Adjusting t and A2c to fit the 2c data (blue triangles), we obtain the blue line agreeing with the data over the whole frequency range, even where it deviates from Zipf's law, Eq. (1). This gives t = 7.8 kyr. Adding the presumed age of BH, ca. 3 kyr, gives 10.8 kyr for the 2c > 3c transition, agreeing nicely with the onset of agriculture.
An analogous model may describe the 3c verbs, which experience exponential growth rather than decay:(4)
Of course, such growth cannot go on indefinitely, but we assume the time-depth is not large enough to observe saturation. With exactly the same parameters as above (excepting A3c) we obtain the red line in Figure 1, which fits the 3c data at high frequencies. Thus 10.8 kyr BP marks both the end of the 2c era and the onset of 3c morphology.
As a check for the robustness of this analysis, we return to the "burning verbs" discussed in Subsec. I(b) above. We find 10 such verbs in BH (some of these are PS, and thus appear in Table 1). Their frequency-rank relation is shown in Figure 2 (circles). The deviation from Zipf's law, dashed line, is even larger and its exponent α = 2.5. Of these verbs, 6 are 2c (triangles). Although a rather small collection, we can repeat our analysis. Remarkably, when Eqs. (2) and (3b) are applied to the data, with exactly the same parameters as in Figure 1, we obtain either the dashed-dotted line (when the dashed line is used asf0), or the full line (when the circles are used asf0). Thus the "burning verbs" behave like the entire BH verb population, both yielding the same date for the 2c > 3c transition.
Dashed line represents Eq. (1) with A = 900 and α = 2.5. The application of Eqs. (2) and (3b) to it gives the dash-dotted line, whereas their application to the data itself (circles) gives the full line. Parameters are identical to those in Figure 1. The frequencies of the 10 roots were taken from a Biblical Concordance, and are as follows: śrp 117 (3c), ḥry 94 (2c), bˁr 61 (3c), yṣt 30 (2c), kby 24 (2c), lhṭ 11 (3c), yqd 9 (2c), dlq 4 (3c), qly 3 (2c), kwy 2 (2c).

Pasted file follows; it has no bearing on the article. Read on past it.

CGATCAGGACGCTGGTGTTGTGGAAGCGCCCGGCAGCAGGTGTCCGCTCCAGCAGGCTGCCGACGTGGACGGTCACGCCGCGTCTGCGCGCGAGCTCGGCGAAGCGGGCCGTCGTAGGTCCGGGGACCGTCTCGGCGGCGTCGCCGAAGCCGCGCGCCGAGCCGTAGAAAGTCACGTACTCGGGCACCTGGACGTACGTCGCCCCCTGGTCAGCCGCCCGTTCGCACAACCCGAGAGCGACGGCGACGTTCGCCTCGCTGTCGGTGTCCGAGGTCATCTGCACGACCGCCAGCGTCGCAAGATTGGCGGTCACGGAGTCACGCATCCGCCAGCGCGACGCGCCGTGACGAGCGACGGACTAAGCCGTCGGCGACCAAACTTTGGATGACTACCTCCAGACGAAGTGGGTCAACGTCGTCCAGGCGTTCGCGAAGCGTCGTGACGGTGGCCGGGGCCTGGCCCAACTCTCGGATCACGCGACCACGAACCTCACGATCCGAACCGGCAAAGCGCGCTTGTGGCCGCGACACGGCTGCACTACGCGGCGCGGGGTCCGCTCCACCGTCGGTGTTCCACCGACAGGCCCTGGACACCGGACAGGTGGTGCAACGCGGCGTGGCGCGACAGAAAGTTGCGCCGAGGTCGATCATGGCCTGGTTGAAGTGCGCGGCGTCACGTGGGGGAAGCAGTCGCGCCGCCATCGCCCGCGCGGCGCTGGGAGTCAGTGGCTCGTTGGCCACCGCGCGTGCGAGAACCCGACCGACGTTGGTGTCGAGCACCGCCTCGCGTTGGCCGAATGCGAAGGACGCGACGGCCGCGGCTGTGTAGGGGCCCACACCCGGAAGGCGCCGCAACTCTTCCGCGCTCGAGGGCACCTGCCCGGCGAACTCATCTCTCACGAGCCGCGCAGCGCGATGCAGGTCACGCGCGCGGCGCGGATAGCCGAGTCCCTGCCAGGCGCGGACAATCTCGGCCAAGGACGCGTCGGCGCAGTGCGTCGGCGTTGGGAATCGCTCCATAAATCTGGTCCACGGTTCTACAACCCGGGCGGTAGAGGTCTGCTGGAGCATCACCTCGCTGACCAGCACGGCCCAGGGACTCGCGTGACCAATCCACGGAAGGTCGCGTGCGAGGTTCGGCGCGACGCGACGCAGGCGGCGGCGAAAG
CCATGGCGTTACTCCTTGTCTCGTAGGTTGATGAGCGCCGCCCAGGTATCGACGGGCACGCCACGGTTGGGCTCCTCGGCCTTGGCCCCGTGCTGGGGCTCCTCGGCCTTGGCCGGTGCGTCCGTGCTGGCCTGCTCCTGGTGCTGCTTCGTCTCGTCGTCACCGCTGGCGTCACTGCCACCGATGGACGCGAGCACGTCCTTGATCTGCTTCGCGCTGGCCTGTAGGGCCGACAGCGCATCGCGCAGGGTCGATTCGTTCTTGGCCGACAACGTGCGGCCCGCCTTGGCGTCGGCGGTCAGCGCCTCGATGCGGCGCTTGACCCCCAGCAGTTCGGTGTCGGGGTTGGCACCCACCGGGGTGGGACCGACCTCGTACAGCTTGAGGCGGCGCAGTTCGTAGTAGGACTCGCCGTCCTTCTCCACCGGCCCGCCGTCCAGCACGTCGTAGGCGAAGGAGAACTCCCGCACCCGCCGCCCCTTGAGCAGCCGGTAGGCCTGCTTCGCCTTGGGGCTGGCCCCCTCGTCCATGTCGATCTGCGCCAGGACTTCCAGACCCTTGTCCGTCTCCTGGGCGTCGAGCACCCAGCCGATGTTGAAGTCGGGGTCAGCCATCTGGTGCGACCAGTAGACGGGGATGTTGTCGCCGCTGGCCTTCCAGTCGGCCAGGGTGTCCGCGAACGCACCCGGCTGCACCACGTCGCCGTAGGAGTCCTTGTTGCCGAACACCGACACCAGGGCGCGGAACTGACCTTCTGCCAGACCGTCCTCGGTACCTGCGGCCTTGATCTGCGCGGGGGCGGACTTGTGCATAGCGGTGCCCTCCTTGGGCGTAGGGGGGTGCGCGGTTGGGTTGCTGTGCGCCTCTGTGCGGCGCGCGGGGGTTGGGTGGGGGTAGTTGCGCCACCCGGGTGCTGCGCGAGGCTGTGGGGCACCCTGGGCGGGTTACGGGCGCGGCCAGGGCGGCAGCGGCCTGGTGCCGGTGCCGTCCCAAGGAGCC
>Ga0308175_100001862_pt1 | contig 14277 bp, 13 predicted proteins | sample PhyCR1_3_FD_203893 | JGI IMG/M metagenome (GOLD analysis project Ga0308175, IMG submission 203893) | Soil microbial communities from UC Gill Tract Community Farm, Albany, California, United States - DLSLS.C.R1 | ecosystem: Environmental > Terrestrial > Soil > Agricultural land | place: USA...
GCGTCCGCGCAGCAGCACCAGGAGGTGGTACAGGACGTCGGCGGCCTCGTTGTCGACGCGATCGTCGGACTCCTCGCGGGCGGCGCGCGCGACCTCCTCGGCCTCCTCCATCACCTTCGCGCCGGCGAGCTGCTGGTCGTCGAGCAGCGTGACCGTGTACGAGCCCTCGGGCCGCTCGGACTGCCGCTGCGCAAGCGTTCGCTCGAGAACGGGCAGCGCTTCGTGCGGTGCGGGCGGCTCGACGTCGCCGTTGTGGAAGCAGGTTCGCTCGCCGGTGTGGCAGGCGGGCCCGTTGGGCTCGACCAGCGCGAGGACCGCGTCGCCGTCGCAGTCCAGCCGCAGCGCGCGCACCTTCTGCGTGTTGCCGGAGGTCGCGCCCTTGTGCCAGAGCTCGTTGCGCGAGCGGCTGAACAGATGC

In this work PS hunting vs. farming terms were collected based on the significance accorded to them in the archeological literature. Material innovations are paralleled by linguistic innovations namely: new names for new material objects and new verbs depicting their utilization. This allows to tentatively date these words independently from the comparative linguistic evidence.
From the hunter-gatherer period mostly the frequently used words have survived change. “Fire” and “water” must have been such words, because they were essential for daily survival. The associated verbs are “to burn” and “to drink”, respectively. We have collected all the PS synonyms of these four lexemes finding remarkable correlations: (a) Most of them are also PAA and/or Nostratic (corroborating their pre-agricultural origins) and (b) of 2c morphology. A similar trend is observed for PS hunting terms, which are all 2c.
The farming terms collected in Table 3 are those attributed by archeological studies to innovations of the Neolithic and Chalcolithic periods in W. Asia. These all have 3c morphology, and only rarely possess PAA cognates. We were able to find very few exceptions to this rule, and these represent secondary use of existing 2c roots. Hence PS hunting vs. farming lexicons have, on average, different time-depths and morphologies. Likely, then, a 2c-enriched hunter-gatherer language has evolved into a 3c-dominated farmer language with the transition to agriculture in W. Asia.
This suggestion is corroborated by a frequency analysis of BH verbs. While the total verbal corpus exhibits a Zipf plot with the expected exponent of about unity, its 2c subset has an observably larger exponent. This can be understood if the creation of new 2c roots ceased sometime in prehistory, and thereafter the use of the low frequency 2c verbs decreased faster than those of higher frequencies. This was turned into a novel quantitative method for dating the 2c > 3c transition. The date obtained, nearly 11 kyr BP, indeed marks the transition from hunting to farming. Thus two independent methods, applied to different parts of the Semitic lexicon ("specific" vs. "kernel"), lead to the same conclusion namely, that a major change in human lifestyle (the transition to agriculture) correlates, in W. Asia, with a major linguistic change.
Explains how the Proto-Semitic word reconstruction was achieved.
List of references for the Etymological Appendix.
The complete Etymological Appendix composed of the above six supporting files.
Ranking of “weak” (originally 2c) verbal roots in the Hebrew Bible by frequency. The 2c roots were extracted from the list in Ref. 31 according to the "broad definition" in the Methods section.
I thank Yigal Bloch for commenting on the manuscript. With an Etymological Appendix by Yigal Bloch